Mohammed Hamza, head of Islamic Relief’s office in Idlib, northwest Syria, witnessed the destruction first-hand:
“It was 4am and I woke up to the house shaking from side to side. Everything was shaking, bricks were falling out. It felt like Judgement Day, and everything would be completely destroyed. My wife was screaming, and I went to my children but I didn’t know what we could do. We fled outside and saw thousands of people on the streets with just the clothes on their backs. People were shouting for their lost children – whole families were separated and lost.
“So many buildings were totally destroyed, and I saw tens of people under the rubble, with crowds trying to pull them out. People are still out in the streets – they don’t have anything to go home to and we are all scared of aftershocks.
“Right now, the Islamic Relief team here is distributing blankets, sheets and mattresses that we have in stock – but these will run out very quickly and we need more as soon as possible. People urgently need tents, food parcels and blankets. Hospitals are inundated with injured people, so we’re providing them with medicine and other supplies.”
This is the worst earthquake to hit Türkiye (Turkey) in 20 years. In addition to the rising toll of people killed or seriously injured, close to 6,000 buildings have been damaged or destroyed. Turkish authorities say about 13.5 million people have been affected by the quake.
In Türkiye (Turkey) the authorities have set up an air corridor to enable search and rescue teams to reach the zone affected, while approximately 380,000 people have taken refuge in government shelters or hotels, with others huddling in shopping malls, stadiums, mosques and community centres. Hundreds are taking refuge inside their cars to protect themselves against the cold weather.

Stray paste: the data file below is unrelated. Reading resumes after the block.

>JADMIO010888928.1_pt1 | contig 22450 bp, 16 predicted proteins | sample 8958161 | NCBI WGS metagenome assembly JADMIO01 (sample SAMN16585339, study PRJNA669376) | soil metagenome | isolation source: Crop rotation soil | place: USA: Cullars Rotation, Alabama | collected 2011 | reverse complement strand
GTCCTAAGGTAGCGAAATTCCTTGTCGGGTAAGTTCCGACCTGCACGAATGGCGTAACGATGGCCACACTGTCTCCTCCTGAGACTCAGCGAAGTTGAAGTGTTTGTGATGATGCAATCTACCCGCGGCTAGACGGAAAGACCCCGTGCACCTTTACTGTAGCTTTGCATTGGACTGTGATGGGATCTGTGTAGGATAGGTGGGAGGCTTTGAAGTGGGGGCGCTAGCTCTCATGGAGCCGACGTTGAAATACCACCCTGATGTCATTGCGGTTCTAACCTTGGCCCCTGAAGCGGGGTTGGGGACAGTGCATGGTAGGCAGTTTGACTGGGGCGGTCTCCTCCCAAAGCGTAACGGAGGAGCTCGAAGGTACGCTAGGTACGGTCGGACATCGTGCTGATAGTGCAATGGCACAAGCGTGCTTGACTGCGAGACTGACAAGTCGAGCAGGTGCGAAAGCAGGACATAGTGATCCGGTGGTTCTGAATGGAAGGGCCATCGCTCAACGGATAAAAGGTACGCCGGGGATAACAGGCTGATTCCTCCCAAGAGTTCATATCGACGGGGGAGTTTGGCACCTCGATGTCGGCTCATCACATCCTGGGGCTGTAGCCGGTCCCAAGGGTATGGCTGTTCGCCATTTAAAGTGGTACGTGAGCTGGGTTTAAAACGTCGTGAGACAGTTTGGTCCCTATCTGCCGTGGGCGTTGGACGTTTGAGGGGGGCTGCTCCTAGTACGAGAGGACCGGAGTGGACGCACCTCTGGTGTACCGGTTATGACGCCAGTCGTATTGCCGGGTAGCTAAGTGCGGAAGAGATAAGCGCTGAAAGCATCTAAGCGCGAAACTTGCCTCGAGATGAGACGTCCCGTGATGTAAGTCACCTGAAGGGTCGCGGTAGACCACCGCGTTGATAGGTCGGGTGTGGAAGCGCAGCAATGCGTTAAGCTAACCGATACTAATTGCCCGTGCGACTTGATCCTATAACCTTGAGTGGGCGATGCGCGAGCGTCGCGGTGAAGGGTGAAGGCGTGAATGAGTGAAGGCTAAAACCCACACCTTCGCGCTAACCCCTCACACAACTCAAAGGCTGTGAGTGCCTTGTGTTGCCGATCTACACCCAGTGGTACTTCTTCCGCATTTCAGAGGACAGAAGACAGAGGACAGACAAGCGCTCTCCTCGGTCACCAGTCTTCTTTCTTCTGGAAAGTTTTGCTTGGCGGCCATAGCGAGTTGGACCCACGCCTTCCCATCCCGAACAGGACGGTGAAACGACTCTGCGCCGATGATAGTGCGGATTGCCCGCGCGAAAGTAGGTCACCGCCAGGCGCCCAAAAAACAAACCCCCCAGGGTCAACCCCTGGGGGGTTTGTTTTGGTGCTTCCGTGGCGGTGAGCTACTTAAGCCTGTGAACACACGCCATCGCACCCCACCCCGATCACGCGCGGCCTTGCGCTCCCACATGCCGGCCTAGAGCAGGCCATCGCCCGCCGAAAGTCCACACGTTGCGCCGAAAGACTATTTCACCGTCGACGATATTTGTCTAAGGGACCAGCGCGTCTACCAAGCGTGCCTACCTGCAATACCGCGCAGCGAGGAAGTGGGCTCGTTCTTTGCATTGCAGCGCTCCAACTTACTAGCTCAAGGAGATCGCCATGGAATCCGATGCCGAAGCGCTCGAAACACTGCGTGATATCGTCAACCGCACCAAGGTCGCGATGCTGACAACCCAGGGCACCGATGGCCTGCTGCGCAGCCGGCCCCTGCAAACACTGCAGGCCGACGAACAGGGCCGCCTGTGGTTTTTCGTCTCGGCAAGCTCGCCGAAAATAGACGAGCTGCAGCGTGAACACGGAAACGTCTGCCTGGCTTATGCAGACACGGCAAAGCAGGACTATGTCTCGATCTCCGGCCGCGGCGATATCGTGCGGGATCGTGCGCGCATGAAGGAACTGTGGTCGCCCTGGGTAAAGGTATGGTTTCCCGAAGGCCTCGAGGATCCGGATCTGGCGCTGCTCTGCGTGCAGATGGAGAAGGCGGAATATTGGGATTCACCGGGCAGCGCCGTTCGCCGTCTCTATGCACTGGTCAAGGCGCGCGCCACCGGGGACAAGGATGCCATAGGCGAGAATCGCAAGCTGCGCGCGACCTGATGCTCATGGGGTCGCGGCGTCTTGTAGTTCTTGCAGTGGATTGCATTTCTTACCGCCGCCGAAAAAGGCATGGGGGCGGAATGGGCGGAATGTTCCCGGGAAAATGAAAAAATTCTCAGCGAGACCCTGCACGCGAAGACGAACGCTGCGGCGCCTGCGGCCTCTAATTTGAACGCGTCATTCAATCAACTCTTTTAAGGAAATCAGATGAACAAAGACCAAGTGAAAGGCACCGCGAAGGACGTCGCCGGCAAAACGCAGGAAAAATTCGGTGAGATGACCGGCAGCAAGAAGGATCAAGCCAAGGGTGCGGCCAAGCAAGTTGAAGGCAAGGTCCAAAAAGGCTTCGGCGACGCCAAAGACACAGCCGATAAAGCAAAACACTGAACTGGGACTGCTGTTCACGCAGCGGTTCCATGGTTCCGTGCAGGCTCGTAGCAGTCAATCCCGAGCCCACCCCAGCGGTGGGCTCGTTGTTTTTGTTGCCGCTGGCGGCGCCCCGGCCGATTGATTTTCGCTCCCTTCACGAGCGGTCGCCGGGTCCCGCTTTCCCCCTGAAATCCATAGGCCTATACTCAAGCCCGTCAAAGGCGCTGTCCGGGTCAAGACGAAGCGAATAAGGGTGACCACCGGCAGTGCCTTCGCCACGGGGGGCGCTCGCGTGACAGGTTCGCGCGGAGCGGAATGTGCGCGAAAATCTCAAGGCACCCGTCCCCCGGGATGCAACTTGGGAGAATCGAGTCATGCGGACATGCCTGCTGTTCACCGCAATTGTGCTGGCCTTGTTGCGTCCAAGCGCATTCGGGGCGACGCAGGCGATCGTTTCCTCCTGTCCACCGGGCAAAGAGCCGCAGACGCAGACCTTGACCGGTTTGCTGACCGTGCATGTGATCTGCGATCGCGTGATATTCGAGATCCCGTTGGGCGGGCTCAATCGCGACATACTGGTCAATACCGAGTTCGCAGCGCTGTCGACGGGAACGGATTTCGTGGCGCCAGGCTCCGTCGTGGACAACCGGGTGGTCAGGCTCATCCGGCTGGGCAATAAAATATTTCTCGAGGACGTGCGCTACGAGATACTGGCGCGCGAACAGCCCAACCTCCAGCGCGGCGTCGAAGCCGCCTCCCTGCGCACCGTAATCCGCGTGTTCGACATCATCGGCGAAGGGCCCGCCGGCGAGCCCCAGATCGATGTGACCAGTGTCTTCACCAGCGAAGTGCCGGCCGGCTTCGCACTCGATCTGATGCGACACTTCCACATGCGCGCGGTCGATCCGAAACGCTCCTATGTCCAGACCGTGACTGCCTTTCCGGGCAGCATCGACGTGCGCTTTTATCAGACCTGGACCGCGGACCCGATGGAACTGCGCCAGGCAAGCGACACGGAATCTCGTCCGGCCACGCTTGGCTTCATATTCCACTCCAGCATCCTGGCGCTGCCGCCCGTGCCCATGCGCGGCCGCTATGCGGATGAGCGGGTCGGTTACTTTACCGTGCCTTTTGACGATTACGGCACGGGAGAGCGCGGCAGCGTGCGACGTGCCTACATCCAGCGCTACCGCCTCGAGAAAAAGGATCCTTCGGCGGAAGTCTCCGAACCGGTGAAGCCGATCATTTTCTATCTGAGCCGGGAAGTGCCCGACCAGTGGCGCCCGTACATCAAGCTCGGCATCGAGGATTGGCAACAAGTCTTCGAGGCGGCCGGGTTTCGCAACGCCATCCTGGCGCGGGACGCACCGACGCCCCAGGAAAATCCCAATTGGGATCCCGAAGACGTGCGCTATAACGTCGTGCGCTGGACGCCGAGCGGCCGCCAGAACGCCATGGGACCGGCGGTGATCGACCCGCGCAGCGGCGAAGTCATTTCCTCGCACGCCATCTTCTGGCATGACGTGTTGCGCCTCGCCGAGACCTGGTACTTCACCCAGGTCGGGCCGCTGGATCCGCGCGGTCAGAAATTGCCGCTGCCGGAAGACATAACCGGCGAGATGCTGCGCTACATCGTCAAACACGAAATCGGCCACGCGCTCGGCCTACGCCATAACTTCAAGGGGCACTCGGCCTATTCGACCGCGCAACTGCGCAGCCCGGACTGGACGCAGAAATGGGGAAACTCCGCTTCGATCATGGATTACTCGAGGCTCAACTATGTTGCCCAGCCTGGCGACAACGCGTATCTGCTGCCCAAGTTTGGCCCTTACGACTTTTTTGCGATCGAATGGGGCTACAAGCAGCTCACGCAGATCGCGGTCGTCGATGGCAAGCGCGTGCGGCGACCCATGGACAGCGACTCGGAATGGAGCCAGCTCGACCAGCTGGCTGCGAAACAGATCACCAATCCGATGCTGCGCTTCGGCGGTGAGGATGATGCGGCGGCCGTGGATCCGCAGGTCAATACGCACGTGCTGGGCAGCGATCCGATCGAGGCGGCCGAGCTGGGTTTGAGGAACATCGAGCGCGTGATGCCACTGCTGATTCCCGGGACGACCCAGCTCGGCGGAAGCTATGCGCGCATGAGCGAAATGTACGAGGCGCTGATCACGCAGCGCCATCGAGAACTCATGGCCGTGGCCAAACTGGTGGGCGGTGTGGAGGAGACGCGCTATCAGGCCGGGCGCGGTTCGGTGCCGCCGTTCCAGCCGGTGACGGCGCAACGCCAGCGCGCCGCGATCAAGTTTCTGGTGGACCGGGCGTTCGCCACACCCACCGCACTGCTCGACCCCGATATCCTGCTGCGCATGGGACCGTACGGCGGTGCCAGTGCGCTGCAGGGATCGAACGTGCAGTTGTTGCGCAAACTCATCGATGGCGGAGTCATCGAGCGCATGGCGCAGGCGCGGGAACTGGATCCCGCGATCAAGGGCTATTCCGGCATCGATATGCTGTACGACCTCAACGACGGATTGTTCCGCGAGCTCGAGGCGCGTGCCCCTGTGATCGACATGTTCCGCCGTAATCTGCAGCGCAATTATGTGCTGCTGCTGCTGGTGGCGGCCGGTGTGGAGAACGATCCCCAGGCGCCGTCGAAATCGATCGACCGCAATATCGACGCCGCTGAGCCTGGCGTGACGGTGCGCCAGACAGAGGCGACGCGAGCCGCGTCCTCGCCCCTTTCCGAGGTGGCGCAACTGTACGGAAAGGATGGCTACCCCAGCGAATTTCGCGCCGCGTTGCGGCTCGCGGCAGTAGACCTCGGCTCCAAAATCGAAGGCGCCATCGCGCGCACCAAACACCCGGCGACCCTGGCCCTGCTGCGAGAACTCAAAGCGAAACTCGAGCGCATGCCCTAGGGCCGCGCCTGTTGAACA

These are also the worst quakes to affect Syria for over a century. Communities in northwest Syria are especially vulnerable, as years of violence and humanitarian crisis have destroyed vital infrastructure and left millions of people in extreme poverty.
According to the Syrian Civil Defence Organisation (the White Helmets), the death toll from the earthquake in the north-western regions of Syria rose to over 800 on the day of the quakes, while more than 5,000 people have been reported as injured. These numbers are expected to rise dramatically, however, due to the presence of hundreds of families under the rubble. Hundreds of buildings have collapsed, with all public and private schools now suspended.